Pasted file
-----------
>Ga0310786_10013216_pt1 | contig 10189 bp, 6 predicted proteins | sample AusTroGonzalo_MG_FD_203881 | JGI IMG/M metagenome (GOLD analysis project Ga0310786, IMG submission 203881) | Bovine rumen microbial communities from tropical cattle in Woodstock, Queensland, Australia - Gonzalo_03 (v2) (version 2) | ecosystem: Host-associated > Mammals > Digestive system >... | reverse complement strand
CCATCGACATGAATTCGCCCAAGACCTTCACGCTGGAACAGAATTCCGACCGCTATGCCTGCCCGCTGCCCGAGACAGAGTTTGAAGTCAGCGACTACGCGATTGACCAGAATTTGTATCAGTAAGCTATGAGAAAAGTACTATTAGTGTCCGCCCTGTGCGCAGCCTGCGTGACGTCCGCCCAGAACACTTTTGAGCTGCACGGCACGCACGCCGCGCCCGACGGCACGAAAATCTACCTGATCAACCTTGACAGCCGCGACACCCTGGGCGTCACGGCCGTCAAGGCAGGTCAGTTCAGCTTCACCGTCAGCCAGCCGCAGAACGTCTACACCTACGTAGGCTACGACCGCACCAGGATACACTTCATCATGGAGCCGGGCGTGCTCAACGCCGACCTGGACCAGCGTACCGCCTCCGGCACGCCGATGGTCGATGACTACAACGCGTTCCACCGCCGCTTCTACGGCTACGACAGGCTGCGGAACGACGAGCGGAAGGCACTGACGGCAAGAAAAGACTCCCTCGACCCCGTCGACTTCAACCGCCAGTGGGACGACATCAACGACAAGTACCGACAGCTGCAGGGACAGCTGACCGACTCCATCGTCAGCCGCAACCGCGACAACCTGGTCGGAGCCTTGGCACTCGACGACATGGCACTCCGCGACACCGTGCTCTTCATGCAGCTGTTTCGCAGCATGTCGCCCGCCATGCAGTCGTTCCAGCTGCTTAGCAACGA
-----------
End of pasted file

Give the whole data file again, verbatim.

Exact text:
>Ga0310786_10013216_pt1 | contig 10189 bp, 6 predicted proteins | sample AusTroGonzalo_MG_FD_203881 | JGI IMG/M metagenome (GOLD analysis project Ga0310786, IMG submission 203881) | Bovine rumen microbial communities from tropical cattle in Woodstock, Queensland, Australia - Gonzalo_03 (v2) (version 2) | ecosystem: Host-associated > Mammals > Digestive system >... | reverse complement strand
CCATCGACATGAATTCGCCCAAGACCTTCACGCTGGAACAGAATTCCGACCGCTATGCCTGCCCGCTGCCCGAGACAGAGTTTGAAGTCAGCGACTACGCGATTGACCAGAATTTGTATCAGTAAGCTATGAGAAAAGTACTATTAGTGTCCGCCCTGTGCGCAGCCTGCGTGACGTCCGCCCAGAACACTTTTGAGCTGCACGGCACGCACGCCGCGCCCGACGGCACGAAAATCTACCTGATCAACCTTGACAGCCGCGACACCCTGGGCGTCACGGCCGTCAAGGCAGGTCAGTTCAGCTTCACCGTCAGCCAGCCGCAGAACGTCTACACCTACGTAGGCTACGACCGCACCAGGATACACTTCATCATGGAGCCGGGCGTGCTCAACGCCGACCTGGACCAGCGTACCGCCTCCGGCACGCCGATGGTCGATGACTACAACGCGTTCCACCGCCGCTTCTACGGCTACGACAGGCTGCGGAACGACGAGCGGAAGGCACTGACGGCAAGAAAAGACTCCCTCGACCCCGTCGACTTCAACCGCCAGTGGGACGACATCAACGACAAGTACCGACAGCTGCAGGGACAGCTGACCGACTCCATCGTCAGCCGCAACCGCGACAACCTGGTCGGAGCCTTGGCACTCGACGACATGGCACTCCGCGACACCGTGCTCTTCATGCAGCTGTTTCGCAGCATGTCGCCCGCCATGCAGTCGTTCCAGCTGCTTAGCAACGA